Lockheed Martin Wins $1.5 Billion Contract
Lockheed Martin Wins $1.5 Billion Contract
By Nick Wakeman, Senior Editor
Lockheed Martin Corp. relied on Internet and electronic commerce solutions in its winning bid to modernize the Air Force's air, missile and space command and control systems.
Under the $1.5 billion, 15-year contract, awarded Sept. 20, Lockheed Martin will consolidate about 40 command control systems that are used by the North American Aerospace Defense Command and the U.S. Space Command.
The contract will develop a common, interoperable information technology infrastructure. The modernization effort affects air, missile and space command and control systems, and will provide a common operational picture of the global battlefield with real-time data.
The Internet and electronic commerce technologies planned for the effort ? called the Integrated Space Command and Control program ? will provide an architecture that allows the command and control systems to grow and adapt as technologies change, said Terry Drabant, president of Lockheed Martin Mission Systems, which is leading the effort.
"This isn't so much about the solution you have today, but the need for an architecture that evolves over time," he said.
Lockheed Martin of Bethesda, Md., will be relying on commercially available software and products to integrate the various command and control systems. The company's core team includes the Boeing Co. of Seattle, Aerojet of Sacramento, Calif., DynCorp of Reston, Va., Verizon Communications of New York and Wang Government Services Inc. of McLean, Va.
Other members of the team are Computer Sciences Corp. of El Segundo, Calif., Logicon Inc. of Herndon, Va., and Autometric Inc. of Springfield, Va.
To bring in elements of business-to-business e-commerce and Internet technologies, Lockheed Martin has tapped companies such as Microsoft Corp. of Redmond, Wash., Cisco Systems Inc. of San Jose, Calif., Oracle Corp. of Redwood Shores, Calif., AT&T Corp. of Basking Ridge, N.J., Neon Software Inc. of Lafayette, Calif., and BEA Systems Inc. of San Jose.
Commercially available products have become so robust and secure that they can be adapted to and support military applications, Drabant said.
"The stock market is an example of a command and control system," Drabant said, pointing to NASDAQ's requirement for reliable stock transactions. Users need access to information in real time. They have to know who is sending and who is receiving information. And there has to be control over who has access to certain information.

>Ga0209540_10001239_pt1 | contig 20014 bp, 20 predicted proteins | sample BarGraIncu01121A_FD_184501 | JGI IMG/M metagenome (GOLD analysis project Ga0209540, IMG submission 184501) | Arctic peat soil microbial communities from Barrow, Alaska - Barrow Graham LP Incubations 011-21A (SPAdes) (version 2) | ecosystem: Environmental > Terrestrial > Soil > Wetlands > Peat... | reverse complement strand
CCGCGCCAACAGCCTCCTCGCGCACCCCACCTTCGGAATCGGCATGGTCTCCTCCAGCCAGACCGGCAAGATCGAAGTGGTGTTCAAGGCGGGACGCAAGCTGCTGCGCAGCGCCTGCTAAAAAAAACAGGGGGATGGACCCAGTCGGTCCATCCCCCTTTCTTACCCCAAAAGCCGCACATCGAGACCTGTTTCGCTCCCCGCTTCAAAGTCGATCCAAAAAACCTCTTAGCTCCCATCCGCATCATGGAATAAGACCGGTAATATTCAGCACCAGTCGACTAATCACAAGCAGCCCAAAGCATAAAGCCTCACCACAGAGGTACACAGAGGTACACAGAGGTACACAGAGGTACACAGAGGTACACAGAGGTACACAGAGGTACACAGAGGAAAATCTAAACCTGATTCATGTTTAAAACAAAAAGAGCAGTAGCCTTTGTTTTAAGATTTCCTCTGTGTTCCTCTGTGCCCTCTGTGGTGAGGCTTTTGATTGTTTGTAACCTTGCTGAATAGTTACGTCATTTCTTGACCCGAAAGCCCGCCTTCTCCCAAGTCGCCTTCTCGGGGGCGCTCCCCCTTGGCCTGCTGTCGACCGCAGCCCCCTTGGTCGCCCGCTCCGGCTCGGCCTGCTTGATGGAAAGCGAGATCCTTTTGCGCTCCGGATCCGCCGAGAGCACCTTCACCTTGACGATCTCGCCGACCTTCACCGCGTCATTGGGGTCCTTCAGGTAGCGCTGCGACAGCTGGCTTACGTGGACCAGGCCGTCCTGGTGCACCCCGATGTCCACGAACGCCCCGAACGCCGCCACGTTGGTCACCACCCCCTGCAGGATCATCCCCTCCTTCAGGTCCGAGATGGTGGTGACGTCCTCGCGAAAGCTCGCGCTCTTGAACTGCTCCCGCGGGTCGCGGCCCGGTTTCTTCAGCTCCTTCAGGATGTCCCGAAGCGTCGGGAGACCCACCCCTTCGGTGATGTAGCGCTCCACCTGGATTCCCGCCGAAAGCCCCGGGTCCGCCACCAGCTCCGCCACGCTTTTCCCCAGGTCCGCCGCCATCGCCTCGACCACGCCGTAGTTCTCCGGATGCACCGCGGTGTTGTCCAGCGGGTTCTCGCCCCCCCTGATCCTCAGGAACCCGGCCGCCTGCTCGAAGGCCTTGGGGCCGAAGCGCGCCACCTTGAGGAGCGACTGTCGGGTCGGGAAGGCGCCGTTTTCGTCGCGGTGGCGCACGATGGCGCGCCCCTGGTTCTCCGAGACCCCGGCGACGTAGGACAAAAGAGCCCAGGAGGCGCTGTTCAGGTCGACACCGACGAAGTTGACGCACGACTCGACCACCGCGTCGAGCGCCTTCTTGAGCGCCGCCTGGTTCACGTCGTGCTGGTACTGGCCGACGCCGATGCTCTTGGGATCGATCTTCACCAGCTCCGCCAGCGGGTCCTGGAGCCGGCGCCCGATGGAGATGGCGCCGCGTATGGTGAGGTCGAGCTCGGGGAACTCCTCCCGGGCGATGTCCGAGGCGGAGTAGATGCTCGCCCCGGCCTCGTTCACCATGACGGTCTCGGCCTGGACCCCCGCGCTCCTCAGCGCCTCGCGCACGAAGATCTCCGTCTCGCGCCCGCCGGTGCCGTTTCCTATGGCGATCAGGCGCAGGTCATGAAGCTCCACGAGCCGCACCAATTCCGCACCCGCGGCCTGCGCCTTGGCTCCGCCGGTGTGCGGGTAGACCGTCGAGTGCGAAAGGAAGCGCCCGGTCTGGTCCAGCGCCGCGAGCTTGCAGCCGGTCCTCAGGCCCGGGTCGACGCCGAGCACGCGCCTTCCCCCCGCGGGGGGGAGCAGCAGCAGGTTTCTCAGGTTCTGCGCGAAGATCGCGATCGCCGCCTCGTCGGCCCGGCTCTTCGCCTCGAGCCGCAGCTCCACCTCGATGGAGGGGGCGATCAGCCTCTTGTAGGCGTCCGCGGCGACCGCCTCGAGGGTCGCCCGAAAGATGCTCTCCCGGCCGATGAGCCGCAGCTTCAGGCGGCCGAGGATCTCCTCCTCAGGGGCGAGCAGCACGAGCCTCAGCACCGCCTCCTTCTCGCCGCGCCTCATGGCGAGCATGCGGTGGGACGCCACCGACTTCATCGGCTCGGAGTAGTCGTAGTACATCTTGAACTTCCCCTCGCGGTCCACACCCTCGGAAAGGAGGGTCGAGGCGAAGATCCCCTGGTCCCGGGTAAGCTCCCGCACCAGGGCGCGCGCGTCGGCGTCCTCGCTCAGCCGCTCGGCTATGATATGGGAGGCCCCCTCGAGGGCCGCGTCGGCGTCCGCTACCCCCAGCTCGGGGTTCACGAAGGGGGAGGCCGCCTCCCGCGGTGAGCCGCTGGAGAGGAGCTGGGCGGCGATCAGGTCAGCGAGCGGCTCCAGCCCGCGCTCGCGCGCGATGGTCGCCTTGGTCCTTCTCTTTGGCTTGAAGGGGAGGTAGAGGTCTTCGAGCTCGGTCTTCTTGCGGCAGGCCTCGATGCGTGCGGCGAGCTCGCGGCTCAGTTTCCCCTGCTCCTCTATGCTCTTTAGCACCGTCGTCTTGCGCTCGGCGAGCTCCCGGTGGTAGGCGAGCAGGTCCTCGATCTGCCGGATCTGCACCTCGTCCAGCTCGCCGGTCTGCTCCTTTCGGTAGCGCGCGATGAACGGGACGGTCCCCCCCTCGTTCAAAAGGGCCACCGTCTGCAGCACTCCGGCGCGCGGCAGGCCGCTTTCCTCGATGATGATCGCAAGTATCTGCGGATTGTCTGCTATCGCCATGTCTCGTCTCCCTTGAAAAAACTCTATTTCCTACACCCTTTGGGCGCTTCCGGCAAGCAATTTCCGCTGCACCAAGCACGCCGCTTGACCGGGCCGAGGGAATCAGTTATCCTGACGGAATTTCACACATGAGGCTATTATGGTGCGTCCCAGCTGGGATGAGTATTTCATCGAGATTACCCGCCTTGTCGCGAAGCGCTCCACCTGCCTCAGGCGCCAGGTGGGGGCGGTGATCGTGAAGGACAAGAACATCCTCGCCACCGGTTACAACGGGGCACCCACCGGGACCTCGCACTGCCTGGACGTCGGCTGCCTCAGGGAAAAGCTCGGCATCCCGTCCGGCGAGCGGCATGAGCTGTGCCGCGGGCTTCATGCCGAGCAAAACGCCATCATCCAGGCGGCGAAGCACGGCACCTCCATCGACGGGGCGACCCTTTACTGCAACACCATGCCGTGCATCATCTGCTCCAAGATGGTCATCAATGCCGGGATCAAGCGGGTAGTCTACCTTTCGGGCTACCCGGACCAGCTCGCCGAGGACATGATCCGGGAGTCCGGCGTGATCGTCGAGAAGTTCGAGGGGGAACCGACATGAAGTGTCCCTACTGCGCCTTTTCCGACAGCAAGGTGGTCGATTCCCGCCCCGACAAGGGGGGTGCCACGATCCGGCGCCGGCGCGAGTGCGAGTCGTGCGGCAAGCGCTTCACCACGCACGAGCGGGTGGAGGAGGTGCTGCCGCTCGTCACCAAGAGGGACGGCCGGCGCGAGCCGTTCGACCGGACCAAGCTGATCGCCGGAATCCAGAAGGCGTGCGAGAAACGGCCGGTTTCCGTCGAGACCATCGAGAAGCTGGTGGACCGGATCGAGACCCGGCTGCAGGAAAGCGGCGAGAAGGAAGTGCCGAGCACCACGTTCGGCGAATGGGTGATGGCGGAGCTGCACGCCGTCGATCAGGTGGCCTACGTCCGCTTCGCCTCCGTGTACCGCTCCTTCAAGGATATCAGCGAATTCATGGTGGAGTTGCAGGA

The win comes at a good time for Lockheed Martin, which is slowly unloading a heavy burden of debt and solving problems managing its far-flung operations.
With $25.5 billion in 1999 revenue, this $100 million-a-year project likely will have little effect on Lockheed Martin's profitability, but the win says a lot about the company, said Paul Nisbet, an analyst with the investment banking firm JSA Research Inc. of Newport, R.I.
"This keeps them at the forefront of communications," Nisbet said. "They certainly consider this a very important program."
To win the project, Lockheed Martin defeated a team let by TRW Inc. of Cleveland. Each team had been awarded a contract earlier this year to develop a proof of concept, which helped determine the final winner.
In a statement, TRW expressed disappointment that its team did not win the bid.
"We'll know more about the selection specifics after the government debrief and learn more about the areas we can strengthen to help TRW win future bids in the command and control arena," the statement said.
In the competition, the Air Force adopted a different approach from the traditional bid and proposal process that relies heavily on written proposals. Instead, the Air Force relied on oral presentations and other procedures that fostered more interaction and dialogue between the contractors and the Air Force.
"It wasn't easier, but the Air Force gets much better insight," Drabant said. "I think there will be more of this."
The interaction during the bidding process helps build a closer working relationship between the customer and the contractor, which is important in large, complex projects, he said.
For the Air Force project, Lockheed Martin will be using what the company calls a "spiral development methodology," which means that the system will be rolled out in stages, with each stage building on the one before it, Drabant said.
"It will take six or seven years to get our architecture deployed," he said. But Air Force users will see improvements each year.
One reason that the deployment takes time is that the current command and control systems have to continue to operate with no downtime or loss of capability.
"It's like changing the frame in a car while it's moving at 50 miles an hour," Drabant said.